Ask the ASC Expert Ask the ASC Expert: RF/Microwave decoupling

Written by: John Bushie on January 27, 2019

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In the first of a series of Ask the Expert video blog posts, John Bushie, ASC’s Director of Technology, explains the basic principles of decoupling in RF/Microwave PCBs. If you’re designing for RF/Microwave, the knowledge you gain by watching this 5-minute video could save you hours in your next design cycle.

Video transcript:

SW: Hi, I'm Steve Williams with TRAC and I'm here today with John Bushie, director of technology for American standard circuits. Hey John, thanks for making the time.

JB: My pleasure, Steve.

SW: Alright, so we're going to do a little tech talk here, right. So rf microwave, that's your area of expertise, one of your areas, right? So, one of the things that comes up a lot is micro strip versus strip line and the whole coupling thing. Can you explain it down to a level that somebody like me can even understand?

JB: Sure Steve. Basically, when we start talking about couplers, we talk about a method of being able to sample a signal without contacting the trace directly, basically passively taking a sample of it to either control the power level or to control some other aspect of the performance of a device, like let's say a power amplifier. In general, we have two basic types; we have a micro strip, which is basically on the top side of what is generally a double sided or it could be a multilayer circuit board. And then the other type that we have is a strip line, where the lines are basically buried internally. The major difference is how the lines couple, when we talk about micro strip lines, couple basically at the edges, the critical parameters and those types of designs is how high are your traces and how far apart are they spaced.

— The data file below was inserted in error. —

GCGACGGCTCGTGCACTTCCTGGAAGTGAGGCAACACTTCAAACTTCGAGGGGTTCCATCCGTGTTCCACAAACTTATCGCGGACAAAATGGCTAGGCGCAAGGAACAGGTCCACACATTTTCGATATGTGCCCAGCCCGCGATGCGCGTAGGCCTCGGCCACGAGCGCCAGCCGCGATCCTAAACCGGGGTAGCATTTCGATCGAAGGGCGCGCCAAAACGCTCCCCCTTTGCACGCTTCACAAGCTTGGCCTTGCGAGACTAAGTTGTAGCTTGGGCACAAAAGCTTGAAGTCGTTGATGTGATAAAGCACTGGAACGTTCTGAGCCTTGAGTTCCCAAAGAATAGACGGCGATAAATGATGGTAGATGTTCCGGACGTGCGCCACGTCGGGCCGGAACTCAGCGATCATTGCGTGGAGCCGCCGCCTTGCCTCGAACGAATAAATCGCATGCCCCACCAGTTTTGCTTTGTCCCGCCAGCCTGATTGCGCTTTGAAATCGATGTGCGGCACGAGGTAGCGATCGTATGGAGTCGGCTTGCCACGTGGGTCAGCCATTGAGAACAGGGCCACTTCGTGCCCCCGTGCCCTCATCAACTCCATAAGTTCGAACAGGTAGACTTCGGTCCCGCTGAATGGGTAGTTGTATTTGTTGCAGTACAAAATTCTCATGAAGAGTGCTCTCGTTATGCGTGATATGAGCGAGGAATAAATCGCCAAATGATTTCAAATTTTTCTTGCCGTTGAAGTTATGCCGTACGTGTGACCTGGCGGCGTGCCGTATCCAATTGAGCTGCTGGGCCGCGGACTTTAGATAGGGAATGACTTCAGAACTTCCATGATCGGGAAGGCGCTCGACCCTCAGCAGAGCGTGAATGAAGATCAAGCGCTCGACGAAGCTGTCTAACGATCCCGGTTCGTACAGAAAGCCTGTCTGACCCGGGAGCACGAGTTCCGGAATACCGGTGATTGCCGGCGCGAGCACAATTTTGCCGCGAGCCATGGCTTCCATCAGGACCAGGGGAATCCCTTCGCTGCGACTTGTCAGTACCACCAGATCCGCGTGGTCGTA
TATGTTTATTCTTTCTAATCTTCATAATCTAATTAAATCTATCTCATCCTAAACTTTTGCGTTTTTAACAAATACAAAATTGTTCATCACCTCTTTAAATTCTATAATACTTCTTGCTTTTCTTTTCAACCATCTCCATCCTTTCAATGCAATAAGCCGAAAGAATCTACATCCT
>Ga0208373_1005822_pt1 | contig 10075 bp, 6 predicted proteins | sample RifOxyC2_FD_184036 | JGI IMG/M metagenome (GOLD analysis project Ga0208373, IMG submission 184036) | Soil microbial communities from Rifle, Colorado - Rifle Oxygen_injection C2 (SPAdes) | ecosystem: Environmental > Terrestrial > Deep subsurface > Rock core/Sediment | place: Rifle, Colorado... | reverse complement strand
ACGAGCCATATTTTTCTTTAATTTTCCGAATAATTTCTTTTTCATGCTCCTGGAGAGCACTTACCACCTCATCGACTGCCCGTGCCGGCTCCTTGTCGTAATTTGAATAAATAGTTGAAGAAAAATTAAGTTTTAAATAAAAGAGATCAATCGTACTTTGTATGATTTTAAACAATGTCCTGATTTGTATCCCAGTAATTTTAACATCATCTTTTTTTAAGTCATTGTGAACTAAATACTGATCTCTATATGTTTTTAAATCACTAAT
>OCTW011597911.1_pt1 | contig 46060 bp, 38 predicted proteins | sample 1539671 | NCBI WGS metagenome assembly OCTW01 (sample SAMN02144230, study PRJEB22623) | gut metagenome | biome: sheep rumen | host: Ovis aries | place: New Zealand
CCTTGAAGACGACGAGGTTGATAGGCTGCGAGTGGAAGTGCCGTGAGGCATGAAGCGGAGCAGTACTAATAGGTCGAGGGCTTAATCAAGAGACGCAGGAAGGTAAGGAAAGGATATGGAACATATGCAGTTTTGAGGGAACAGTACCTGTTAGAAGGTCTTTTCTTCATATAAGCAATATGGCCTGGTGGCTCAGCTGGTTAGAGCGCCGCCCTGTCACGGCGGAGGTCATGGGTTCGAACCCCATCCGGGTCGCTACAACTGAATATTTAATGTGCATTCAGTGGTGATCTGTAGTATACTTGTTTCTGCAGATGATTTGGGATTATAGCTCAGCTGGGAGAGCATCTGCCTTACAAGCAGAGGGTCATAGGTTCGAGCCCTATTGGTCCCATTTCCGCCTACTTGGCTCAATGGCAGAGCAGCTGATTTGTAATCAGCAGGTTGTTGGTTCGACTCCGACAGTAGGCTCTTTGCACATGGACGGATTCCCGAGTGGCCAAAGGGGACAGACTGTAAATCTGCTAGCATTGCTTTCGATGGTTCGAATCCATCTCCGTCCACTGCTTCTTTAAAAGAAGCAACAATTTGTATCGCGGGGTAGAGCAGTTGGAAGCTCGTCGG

SW: So John, when you say couple, what exactly is coupling?

JB: Basically, electromagnetically these lines are coupling one with the other and the other one is basically sampling a portion of the energy based on that.

SW: Got It.

JB: So that's basically what the term itself means. In this particular case, I show an example of some of the critical aspects, obviously the type of dielectric material that the circuitry is placed on, the thickness of that material, the circuits, proximity to the adjoining ground plane as well as their distance and height relative to each other. These are some of the aspects that we have to control fairly tightly. And I don't know if you can pick it up on the video, but I have basically shown the difference between what is an ideal circuit ,or I will call it a theoretical, a trace profile and what the reality is, and these are all things that we need to take into account and the designers should take into account when they're trying to design a coupler for a specific band or power level.